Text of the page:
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What’s in Your Box: Week of 3/28

/ Mar 28th, 2015 No Comments

Bloodborne Game of the Year Edition

Each week, we here at Gaming Illustrated are always playing a number of different video games. However, we may not be talking about them in reviews or editorials. That doesn’t mean they aren’t worth talking about, but for any number of reasons an avenue to speak on them doesn’t come up. To remedy the issue, we’re going to ask our staff (and you, honestly) what’s in your box?

What’s in Kalvin’s Box

It’s been a while, but you know the game don’t wait… And we don’t stop playing video games ever. March is coming to an end and it has been a solid month for video games. Outside of some review games, my time has been dominated by Final Fantasy Type-0 HD with some side trips into Bloodborne.

I’ve only given Bloodborne a bit of play, but it comes out the gate hard. It definitely has the feel of the Souls game in terms of mechanics and controls, but the whole vibe is different. Like stated before it came out, the game is much faster paced. You aren’t spending all your time blocking hoping for an opening. Rather you’ll spend a lot more time dodging, striking and trying to stun enemies for heavy damage.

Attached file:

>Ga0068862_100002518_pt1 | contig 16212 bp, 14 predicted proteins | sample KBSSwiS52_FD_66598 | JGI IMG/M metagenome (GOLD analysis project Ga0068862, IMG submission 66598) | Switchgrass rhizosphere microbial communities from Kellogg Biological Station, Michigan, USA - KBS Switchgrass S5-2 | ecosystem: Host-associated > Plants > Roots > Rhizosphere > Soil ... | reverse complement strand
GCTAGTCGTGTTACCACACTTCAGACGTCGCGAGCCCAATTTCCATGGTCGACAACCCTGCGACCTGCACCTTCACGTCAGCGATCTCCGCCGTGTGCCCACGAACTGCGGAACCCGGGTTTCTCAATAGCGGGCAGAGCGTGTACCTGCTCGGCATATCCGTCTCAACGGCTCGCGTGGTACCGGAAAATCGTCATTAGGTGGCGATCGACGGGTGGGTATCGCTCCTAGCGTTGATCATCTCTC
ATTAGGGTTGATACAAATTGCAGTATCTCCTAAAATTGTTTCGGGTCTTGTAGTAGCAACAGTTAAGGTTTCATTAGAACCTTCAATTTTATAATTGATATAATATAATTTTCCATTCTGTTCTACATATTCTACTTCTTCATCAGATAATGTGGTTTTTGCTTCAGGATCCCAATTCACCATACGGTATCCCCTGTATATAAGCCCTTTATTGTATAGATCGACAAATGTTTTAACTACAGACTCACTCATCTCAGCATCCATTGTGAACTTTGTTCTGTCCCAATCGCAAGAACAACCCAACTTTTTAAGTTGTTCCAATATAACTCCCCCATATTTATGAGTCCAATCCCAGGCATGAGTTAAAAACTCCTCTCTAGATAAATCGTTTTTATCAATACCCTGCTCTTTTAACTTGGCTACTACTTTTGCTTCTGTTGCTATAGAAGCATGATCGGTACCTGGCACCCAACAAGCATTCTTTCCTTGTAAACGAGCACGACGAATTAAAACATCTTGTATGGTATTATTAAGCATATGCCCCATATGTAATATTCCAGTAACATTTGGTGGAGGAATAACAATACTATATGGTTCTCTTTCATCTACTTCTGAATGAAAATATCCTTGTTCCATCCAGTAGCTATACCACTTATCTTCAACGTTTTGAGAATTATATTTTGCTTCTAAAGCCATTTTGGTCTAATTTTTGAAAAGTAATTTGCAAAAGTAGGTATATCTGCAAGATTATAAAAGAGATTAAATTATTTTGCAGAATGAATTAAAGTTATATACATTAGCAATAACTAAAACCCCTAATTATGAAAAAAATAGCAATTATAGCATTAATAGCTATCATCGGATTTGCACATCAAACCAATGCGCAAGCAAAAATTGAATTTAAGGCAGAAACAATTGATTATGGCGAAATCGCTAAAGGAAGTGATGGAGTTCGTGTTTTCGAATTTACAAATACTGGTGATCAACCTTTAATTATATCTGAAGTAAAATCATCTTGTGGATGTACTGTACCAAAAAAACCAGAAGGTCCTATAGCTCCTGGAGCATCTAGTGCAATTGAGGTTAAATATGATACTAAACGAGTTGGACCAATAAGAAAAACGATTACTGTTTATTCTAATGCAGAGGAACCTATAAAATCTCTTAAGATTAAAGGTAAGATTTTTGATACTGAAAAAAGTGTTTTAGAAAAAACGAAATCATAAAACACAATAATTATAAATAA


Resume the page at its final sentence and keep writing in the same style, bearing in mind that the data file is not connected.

The atmosphere and art direction is excellent with its Gothic overtones. While I always had a trepidation when moving through the Souls game, Bloodborne gives you a huge sense of dread and a lump in your throat when navigating its dark corners. Death is always waiting for you, and trying to retrieve your “blood echoes” is easier said than done, so every move must be carefully measure. Bloodborne has some rough edges, but they can be forgiven because the gameplay is rock solid.